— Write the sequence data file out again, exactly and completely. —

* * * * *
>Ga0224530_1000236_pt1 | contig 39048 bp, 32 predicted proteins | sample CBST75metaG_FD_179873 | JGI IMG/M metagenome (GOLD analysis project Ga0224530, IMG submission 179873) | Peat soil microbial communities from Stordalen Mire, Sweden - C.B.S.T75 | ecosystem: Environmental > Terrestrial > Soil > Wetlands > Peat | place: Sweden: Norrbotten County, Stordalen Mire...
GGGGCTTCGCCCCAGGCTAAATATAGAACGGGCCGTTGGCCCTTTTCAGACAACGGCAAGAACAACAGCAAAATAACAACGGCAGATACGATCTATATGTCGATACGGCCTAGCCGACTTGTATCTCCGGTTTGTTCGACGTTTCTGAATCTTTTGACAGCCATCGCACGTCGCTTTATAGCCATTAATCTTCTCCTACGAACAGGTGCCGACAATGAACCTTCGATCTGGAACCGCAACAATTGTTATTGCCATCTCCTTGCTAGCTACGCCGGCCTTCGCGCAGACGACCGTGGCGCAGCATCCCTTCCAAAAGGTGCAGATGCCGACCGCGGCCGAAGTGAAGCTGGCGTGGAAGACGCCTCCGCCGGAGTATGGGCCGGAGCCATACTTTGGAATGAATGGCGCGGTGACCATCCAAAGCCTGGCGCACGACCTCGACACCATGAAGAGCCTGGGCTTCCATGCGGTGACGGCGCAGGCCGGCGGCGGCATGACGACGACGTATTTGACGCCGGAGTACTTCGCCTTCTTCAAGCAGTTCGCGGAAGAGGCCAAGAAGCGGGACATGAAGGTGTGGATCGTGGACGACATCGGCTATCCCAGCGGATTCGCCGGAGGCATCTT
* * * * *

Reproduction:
>Ga0224530_1000236_pt1 | contig 39048 bp, 32 predicted proteins | sample CBST75metaG_FD_179873 | JGI IMG/M metagenome (GOLD analysis project Ga0224530, IMG submission 179873) | Peat soil microbial communities from Stordalen Mire, Sweden - C.B.S.T75 | ecosystem: Environmental > Terrestrial > Soil > Wetlands > Peat | place: Sweden: Norrbotten County, Stordalen Mire...
GGGGCTTCGCCCCAGGCTAAATATAGAACGGGCCGTTGGCCCTTTTCAGACAACGGCAAGAACAACAGCAAAATAACAACGGCAGATACGATCTATATGTCGATACGGCCTAGCCGACTTGTATCTCCGGTTTGTTCGACGTTTCTGAATCTTTTGACAGCCATCGCACGTCGCTTTATAGCCATTAATCTTCTCCTACGAACAGGTGCCGACAATGAACCTTCGATCTGGAACCGCAACAATTGTTATTGCCATCTCCTTGCTAGCTACGCCGGCCTTCGCGCAGACGACCGTGGCGCAGCATCCCTTCCAAAAGGTGCAGATGCCGACCGCGGCCGAAGTGAAGCTGGCGTGGAAGACGCCTCCGCCGGAGTATGGGCCGGAGCCATACTTTGGAATGAATGGCGCGGTGACCATCCAAAGCCTGGCGCACGACCTCGACACCATGAAGAGCCTGGGCTTCCATGCGGTGACGGCGCAGGCCGGCGGCGGCATGACGACGACGTATTTGACGCCGGAGTACTTCGCCTTCTTCAAGCAGTTCGCGGAAGAGGCCAAGAAGCGGGACATGAAGGTGTGGATCGTGGACGACATCGGCTATCCCAGCGGATTCGCCGGAGGCATCTT